San Francisco Chronicle: Is this about health care or spiritual care?
By the time this post appears, the Senate will probably have agreed on some kind of health care bill. I wanted to assess the hidden side of the bill, whatever emerges. It took five months for Congress to grind its way to a conclusion on this issue, and along the way we got to see an ugly side of the democratic process.
There was a shocking display of bad faith in both houses. A single pay solution, which most advanced countries already have, was never in the cards. Sen. Joe Lieberman will go down as the worst of the worst, living proof that one stubborn legislator can bring national reform to a halt if he is willing to put special interests and self interest ahead of the public interest. Many are understandably livid. But the problem goes far beyond him. A kind of spiritual malaise has set in. Ronald Reagan’s mantra, that government is the problem, not the solution, was never true. We made it true by the government we chose.
Trust, faith, honorable intentions, personal integrity, and basic morality are optional in Washington today, and as a result we find ourselves with an idealistic president who is on the right side of almost every issue being sabotaged by opponents, including some in his own party, who have lost touch with their conscience. As a wise cynic vividly remarked, it’s one thing to let the whores sit in the back pew on Sunday; it’s another to let them take over the church.
For thirty years the American public has been conditioned to accept reverse morality in politics. Certain core values — rooting for the underdog, taking care of the weak and poor, searching for the middle ground, judging politicians by their vision for the country — turned into their opposite: selfishness, class antagonism, intolerance, and demagogic manipulation. The victory of reactionary forces was made possible by a kind of spiritual corruption. The very fact that intolerant religious fundamentalists were given blanket power in a secular government was an enormous betrayal.
Unfortunately, people can be conditioned en masse. Eventually it became “normal” for lobbyists to write their own regulations, for regulatory commissions to passively allow any infringement of the law, for the rich to buy and sell legislators, and for politicians to run on bogus social issues while indulging in gross waste and misspending. In the age of Tom DeLay, their only interest was to get re-elected.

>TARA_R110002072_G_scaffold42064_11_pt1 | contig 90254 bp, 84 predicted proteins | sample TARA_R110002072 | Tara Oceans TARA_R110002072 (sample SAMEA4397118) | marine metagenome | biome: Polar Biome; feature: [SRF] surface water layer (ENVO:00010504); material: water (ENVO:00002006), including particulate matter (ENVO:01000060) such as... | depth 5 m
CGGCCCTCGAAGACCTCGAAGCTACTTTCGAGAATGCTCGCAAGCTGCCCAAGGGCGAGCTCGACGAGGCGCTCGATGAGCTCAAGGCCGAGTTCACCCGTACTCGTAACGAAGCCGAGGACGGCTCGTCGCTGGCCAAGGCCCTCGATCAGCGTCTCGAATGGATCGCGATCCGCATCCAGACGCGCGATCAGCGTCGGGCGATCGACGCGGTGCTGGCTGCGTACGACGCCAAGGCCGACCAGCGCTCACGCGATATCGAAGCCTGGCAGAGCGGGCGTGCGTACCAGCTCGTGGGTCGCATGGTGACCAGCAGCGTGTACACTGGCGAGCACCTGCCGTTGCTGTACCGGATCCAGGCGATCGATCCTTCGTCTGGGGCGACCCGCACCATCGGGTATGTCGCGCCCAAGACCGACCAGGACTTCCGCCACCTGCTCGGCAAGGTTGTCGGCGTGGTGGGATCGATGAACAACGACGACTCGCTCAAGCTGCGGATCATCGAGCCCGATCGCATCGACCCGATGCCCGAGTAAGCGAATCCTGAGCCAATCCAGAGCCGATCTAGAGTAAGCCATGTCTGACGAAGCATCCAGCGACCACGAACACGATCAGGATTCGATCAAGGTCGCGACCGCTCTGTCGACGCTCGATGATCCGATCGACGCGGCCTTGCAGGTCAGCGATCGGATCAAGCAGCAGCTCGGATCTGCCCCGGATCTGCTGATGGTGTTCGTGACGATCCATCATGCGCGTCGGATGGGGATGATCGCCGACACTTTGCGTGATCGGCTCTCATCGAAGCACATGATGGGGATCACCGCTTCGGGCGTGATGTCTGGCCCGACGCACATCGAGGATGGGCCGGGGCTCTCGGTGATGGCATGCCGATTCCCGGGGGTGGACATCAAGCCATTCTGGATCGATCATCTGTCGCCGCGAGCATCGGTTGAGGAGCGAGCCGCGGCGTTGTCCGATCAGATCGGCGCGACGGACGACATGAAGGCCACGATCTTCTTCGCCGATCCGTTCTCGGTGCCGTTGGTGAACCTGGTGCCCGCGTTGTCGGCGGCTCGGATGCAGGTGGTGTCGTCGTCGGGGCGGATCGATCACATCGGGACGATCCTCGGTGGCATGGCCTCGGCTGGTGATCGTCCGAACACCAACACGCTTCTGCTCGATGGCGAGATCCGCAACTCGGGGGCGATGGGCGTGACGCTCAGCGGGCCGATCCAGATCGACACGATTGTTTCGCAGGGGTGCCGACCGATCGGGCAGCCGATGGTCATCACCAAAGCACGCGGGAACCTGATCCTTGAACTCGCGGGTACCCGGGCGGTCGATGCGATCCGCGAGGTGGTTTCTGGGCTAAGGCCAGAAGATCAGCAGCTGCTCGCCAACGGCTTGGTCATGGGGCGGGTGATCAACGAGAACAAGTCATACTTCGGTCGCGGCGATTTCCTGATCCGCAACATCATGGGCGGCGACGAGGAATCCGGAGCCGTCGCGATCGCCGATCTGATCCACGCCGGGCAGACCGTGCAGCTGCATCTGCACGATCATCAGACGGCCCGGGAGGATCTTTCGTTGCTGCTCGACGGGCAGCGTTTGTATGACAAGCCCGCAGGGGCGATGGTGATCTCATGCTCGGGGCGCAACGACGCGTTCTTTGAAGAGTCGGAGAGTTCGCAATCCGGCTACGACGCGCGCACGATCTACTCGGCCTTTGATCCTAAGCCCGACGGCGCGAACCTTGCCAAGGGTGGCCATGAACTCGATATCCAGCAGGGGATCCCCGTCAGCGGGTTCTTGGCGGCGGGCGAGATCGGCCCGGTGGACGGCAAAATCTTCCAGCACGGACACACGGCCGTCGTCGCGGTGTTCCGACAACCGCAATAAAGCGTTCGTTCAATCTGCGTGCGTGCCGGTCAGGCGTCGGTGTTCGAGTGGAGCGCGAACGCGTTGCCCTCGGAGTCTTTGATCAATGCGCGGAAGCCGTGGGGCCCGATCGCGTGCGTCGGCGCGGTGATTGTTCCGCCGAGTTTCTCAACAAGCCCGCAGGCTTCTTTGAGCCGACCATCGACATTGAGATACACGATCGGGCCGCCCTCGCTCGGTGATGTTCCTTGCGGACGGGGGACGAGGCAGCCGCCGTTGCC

President Obama stepped into this situation with a clear-eyed view of the problem. A wave of “yes we can” idealism ran head-on into three decades of reactionary politics and a public that had long ago surrendered its power. Against that background, it was inevitable that healthcare reform would turn uglier than the fights over civil rights, Medicare, and Social Security. Even in the face of the obvious success of those programs, and the overwhelming need for healthcare reform, we are witnessing not a single Republican voting for healthcare legislation, while a handful of Democrats plus Lieberman hijack historic reform for the pettiest and most selfish of reasons.
I am not joining the chorus of condemnation from the left. My purpose is to offer a deeper diagnosis. We cannot expect much from a system that has become spiritually atrophied. Sadly, words like “values” and “morality” were co-opted for cynical reasons by the right and used to promote the very opposite of values and morality. A smiley face has been put on selfish, bigoted, narrow-minded reactionary politics. If the Iraq War had not caught the neocons in an outrageous act of overreaching, we would still be swamped in the same conditioning, which convinced the voting public that their worst instincts are worthy. Now those worst instincts have seats in Congress and a 90% chance of re-election.
As more than one astute observer has noted, the passage of healthcare reform is at once a huge step forward and an indication of just how crippled the legislative process has become. In many ways the reactionaries have won a twisted victory. They have hobbled all attempts to lower medical costs, throwing a massive boondoggle to the insurance companies, while all the while divorcing themselves from the entire debate. I hope the public sees through this kind of double-dealing, but even more, I hope the era of anti-morality is slowly being reversed. We need to take spiritual care of this country as a first priority. Compared to that, even health care comes second.
Published: San Francisco Chronicle